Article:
Shock absorbing material could lead to stronger but safer applications
Researchers in the United States have developed a shock-absorbing material that protects like metal but is lighter, stronger and reusable.
According to its creators at Johns Hopkins University, the new foam-like material could be a game-changer for helmets, body armor, and automotive and aerospace parts.
“We are thrilled with our findings on the new material’s extreme energy-absorbing ability,” said lead author Sung Hoon Kang, assistant professor of mechanical engineering.
“The material offers more protection against a wide range of impacts, but being lighter could reduce fuel consumption and the environmental impact of vehicles while being more comfortable for wearers of protective gear.”
Kang wanted to create a material that was even more energy absorbing than current car bumpers and helmet padding. He noticed that the typical materials used for these critical protective devices don’t perform well at higher speeds and are often not reusable.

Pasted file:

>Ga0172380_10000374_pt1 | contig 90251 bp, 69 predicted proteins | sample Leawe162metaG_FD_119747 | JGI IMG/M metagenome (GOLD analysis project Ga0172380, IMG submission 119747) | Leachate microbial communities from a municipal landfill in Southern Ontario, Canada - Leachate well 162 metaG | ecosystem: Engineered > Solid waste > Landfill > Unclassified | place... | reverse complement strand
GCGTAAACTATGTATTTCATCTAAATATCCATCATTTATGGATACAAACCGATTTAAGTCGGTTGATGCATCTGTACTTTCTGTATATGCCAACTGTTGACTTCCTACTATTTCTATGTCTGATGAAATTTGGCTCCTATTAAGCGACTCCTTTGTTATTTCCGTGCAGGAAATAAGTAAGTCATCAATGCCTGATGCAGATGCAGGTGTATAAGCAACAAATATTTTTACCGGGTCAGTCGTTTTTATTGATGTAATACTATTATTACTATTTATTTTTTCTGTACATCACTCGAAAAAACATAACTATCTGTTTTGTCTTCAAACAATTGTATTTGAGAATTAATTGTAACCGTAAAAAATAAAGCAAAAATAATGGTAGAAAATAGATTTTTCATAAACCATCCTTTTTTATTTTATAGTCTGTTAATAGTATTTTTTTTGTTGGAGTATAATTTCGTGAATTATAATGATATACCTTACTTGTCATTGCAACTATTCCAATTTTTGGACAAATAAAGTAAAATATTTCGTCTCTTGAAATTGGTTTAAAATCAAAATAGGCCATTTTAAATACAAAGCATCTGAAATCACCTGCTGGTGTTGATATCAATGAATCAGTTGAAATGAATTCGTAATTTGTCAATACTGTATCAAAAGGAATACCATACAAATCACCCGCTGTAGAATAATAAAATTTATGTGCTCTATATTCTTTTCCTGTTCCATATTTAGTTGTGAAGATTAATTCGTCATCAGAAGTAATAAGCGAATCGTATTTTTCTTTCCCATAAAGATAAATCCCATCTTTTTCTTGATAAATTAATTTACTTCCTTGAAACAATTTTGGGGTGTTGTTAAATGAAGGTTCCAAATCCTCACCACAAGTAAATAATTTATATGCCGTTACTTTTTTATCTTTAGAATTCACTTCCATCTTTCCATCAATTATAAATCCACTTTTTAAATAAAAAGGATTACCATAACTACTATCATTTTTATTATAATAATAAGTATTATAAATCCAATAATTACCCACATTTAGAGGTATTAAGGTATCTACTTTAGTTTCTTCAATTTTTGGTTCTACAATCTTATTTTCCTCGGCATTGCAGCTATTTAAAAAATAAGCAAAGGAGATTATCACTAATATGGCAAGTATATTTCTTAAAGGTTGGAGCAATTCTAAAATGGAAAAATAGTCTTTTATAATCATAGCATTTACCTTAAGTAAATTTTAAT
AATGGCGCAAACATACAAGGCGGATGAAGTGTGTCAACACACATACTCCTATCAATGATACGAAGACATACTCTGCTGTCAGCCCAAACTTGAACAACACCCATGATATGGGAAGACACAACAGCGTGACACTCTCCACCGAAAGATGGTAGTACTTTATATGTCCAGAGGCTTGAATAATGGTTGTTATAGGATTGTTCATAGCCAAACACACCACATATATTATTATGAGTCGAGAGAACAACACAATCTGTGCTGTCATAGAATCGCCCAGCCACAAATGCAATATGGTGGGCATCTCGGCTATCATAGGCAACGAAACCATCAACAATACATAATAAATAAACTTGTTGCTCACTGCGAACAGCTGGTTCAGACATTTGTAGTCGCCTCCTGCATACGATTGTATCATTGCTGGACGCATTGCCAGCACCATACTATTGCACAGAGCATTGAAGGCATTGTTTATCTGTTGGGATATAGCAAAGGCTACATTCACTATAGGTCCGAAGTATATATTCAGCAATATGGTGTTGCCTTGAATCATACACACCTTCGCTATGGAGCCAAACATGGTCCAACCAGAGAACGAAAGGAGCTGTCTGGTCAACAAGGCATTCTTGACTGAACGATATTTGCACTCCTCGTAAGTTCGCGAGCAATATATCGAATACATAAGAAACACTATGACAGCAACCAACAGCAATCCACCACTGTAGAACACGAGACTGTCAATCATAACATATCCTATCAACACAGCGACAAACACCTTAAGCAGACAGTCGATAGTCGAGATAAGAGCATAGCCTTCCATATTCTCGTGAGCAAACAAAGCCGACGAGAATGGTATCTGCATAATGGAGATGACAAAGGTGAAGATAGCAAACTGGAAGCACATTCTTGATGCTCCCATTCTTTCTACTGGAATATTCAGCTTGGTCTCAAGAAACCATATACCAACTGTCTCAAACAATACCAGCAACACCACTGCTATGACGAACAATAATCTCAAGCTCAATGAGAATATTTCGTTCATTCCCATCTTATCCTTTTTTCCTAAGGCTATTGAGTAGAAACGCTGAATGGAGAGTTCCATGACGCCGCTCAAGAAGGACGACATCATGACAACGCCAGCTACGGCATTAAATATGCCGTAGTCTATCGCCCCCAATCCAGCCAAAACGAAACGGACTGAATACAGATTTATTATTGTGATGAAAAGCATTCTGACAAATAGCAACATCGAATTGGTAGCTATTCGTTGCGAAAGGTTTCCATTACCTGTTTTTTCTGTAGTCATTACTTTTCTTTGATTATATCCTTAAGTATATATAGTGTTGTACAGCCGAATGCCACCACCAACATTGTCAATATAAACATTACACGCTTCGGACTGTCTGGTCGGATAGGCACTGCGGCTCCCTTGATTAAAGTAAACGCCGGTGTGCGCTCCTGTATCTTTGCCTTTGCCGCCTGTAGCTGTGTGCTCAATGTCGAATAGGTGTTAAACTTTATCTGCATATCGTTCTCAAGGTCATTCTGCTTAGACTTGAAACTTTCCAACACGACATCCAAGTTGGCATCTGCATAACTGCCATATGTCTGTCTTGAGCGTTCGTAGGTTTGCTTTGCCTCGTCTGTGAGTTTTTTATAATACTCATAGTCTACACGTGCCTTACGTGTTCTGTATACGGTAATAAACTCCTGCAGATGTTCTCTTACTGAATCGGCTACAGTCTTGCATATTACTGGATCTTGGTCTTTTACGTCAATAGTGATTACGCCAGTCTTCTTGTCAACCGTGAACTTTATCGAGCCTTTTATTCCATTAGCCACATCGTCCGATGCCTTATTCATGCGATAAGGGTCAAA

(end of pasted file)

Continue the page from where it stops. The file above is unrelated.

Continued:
The research team could add strength while reducing weight with high energy absorption liquid crystal elastomers (LCEs), materials primarily in actuators and robotics (see below).
In experiments to test the material’s ability to withstand impact, it withstood impacts from objects weighing around four to 15 pounds, coming at speeds up to around 22 mph.
They limited testing to 22mph due to testing machine limitations, but the team is confident the padding could safely absorb even greater impacts.
Kang and his team are currently exploring a collaboration with a helmet company to design, manufacture and test next-generation helmets for athletes and the military.
Sign up for the E&T News email to get great stories like this delivered to your inbox every day.